An unraveling Middle East, a seemingly out-of control North Korea, an increasingly assertive China, a stalled Asia trade agreement, Council on Foreign Relations President Richard Haass tours the globe to review the challenges confronting the next President, and tells Jim he sees a “world in disarray.”
We live in a chaotic world. Will Europe implode? Will ISIS proliferate its venomous brand to North Africa, Yemen or Bahrain? Will there be, as Leon Panetta has suggested, a terrorist attack on the United States? Is our government dysfunctional, particularly our foreign policy? Risk analyst Michael Moran gives Jim his assessment of what’s in store in 2015.
A huge oil shock, the ruble in free fall, horror in Pakistan, the failure to reach agreement with Iran on nuclear weapons,and a cyber attack from North Korea all make for an earthshaking disorder. In a sobering interview, Council on Foreign Relations President Richard Haass tells Jim that he forecasts 30 years of continuing global unrest.
Beheadings in Syria, military trials in Guantanamo, rising Antisemitism in Europe, a dysfunctional immigration policy, we live in a world pervaded with grave challenges in human rights. Elisa Massimino, President and CEO of Human Rights First, a non-governmental organization, tells Jim of gains over the past year, and of serious setbacks as well.
Beheadings and air strikes in Syria, a 50-day war in Gaza with a debatable outcome, a continuing armed conflict with Islamic militants, we all wonder where American interests are headed in the Middle East. Former Bush Administration adviser and Senior Fellow at the Council on Foreign Relations Elliott Abrams tells Jim he sees little change ahead as events unfold.
In 1941 Cairo was a boiling cauldron with Nazi spies, agitators, Muslim Brothers, refugee Jews, Brits and Americans all swimming around in a stew of intrigue. Egyptian expat, Juliana Maio tells Jim about her bestselling novel “City of the Sun” and what her research informs us about today’s Egypt.
The “Arab Spring” began in December 2010 with the self-immolation of a Tunisian street vendor, who felt humiliated by the arbitrary conduct of local officials. The act touched off uprisings in Egypt, Libya, Yemen and Syria, which transformed the political landscape of the Mid-East. Council on Foreign Relations Senior Fellow Isobel Coleman surveys the landscape and tells Jim how things stack up in those countries three years later.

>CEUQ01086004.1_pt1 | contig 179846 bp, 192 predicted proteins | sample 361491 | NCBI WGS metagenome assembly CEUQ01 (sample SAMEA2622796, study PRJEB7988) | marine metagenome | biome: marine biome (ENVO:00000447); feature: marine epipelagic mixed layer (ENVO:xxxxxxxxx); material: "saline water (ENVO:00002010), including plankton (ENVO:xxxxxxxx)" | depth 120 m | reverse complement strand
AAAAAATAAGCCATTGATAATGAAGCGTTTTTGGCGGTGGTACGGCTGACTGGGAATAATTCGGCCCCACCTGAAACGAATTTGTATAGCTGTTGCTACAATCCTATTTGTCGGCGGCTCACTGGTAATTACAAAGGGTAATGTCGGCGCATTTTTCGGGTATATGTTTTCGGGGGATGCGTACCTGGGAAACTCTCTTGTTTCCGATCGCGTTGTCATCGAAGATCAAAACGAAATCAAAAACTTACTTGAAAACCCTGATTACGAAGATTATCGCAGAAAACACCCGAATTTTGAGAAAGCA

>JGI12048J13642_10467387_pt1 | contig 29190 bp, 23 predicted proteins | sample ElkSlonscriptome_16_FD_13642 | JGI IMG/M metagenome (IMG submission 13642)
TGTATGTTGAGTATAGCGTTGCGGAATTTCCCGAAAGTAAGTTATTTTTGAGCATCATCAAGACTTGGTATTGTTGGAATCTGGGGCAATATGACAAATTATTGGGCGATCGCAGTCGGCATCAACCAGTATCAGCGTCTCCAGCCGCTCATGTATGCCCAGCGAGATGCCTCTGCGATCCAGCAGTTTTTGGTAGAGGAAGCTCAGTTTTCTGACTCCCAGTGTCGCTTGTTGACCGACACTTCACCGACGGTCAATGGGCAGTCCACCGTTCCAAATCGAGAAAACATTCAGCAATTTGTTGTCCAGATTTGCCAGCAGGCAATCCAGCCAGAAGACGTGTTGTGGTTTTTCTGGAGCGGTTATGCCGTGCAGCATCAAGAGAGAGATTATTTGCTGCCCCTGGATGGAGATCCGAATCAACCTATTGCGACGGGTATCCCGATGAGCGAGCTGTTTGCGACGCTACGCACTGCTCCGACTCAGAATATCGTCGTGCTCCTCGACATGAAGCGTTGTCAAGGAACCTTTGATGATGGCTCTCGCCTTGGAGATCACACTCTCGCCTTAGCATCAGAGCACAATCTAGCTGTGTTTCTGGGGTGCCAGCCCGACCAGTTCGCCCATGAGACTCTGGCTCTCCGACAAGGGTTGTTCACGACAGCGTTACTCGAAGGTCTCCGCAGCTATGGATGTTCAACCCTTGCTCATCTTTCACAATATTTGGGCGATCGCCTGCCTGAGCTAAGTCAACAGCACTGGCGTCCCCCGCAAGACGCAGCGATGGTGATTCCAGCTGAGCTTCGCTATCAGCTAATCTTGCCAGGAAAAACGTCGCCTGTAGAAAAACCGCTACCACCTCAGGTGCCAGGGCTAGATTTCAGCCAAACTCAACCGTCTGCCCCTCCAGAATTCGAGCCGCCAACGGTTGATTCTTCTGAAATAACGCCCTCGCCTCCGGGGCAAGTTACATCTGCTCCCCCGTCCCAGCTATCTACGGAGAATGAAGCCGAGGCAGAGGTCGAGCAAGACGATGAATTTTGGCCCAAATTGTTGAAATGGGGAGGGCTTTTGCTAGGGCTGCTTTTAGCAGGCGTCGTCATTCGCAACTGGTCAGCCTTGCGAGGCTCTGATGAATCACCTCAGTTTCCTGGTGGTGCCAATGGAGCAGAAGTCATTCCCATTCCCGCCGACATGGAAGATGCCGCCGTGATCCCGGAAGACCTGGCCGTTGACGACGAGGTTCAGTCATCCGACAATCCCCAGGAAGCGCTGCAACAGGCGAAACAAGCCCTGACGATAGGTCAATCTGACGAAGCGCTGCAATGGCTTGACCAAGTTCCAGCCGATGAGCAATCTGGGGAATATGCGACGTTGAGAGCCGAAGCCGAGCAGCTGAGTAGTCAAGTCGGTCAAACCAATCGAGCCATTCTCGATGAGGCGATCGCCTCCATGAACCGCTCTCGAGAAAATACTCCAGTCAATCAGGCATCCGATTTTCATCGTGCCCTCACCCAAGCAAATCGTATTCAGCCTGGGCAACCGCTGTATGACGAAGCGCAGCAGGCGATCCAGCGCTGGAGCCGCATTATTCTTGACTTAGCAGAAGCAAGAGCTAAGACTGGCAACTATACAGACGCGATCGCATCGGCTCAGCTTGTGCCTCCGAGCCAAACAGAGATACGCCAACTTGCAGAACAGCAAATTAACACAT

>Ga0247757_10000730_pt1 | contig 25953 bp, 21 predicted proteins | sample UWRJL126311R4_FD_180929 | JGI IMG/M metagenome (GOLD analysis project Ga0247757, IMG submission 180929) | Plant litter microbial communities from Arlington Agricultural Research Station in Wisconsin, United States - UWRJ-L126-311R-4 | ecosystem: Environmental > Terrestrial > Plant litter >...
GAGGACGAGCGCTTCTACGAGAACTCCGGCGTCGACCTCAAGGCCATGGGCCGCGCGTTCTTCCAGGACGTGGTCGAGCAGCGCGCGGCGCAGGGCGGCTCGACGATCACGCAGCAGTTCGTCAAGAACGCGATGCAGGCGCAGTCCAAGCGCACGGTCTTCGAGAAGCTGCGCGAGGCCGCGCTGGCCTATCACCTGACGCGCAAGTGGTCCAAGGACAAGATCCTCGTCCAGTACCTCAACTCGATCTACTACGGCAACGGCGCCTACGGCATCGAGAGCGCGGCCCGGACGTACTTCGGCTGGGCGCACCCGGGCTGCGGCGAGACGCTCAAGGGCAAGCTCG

Obama said he wanted to “pivot” US foreign policy toward Asia, implying that we would have a lighter footprint in the Mid-East and give up one interest for another. Vali Nasr, Dean of the Nitze School at Johns Hopkins and author of the best-selling book The Dispensable Nation tells Jim that we cannot turn our backs on the region and hope to exert any influence on China, Korea or Japan.
With 93,000 dead in two years, the G-8 seeks Syrian peace talks. Obama reluctantly wants to supply the rebels with light arms and anti-tank artillery. But is this enough to withstand the murderous forces of Assad, Iran, Russia and Hezbollah? Syrian expert Ed Husain tells Jim of a “regional approach” to stop the bloodbath.
Russia had been dismissed as a third rate country–a “Burundi with missiles.” Now, having struck a deal with the US on Syrian chemicals, Russia has emerged as a major player on the international stage. Kissinger Associate”s Russian expert Tom Graham tells Jim that there are grounds for optimism we can work with the Russians on Iran and other Middle Eastern issues.
The Syrian conflagration, which began as an insurgency, has left at least 40,000 dead in less than two years. Mid-East expert Mohamad Bazzi tells Jim that the conflict may engulf the region in a drawn-out and dangerous sectarian war. Meanwhile, with international recognition of the new rebel coalition, Obama weighs a deeper U.S. involvement as Assad shuts down the Internet leaving an information void that may presage an escalation.
He answers some key questions about the Middle East: Did Obama really throw Israel under the bus? Is it dangerous to prosecute Mubarak? Can we break the stalemate in Libya? What’s going on in Syria, Bahrain, Yemen and Saudi, which are far more vital to U.S. interests than Libya? The CFR expert tells how the Twitter Revolution will play out in a post bin Laden world where the boxscore currently stands at Autocrats: Six, Protesters: Two.
The former Ambassador to Egypt and India answers tough questions, such as “Can America really democratize the Middle East? Do we have the technology to deal with the challenges of a global economy?”
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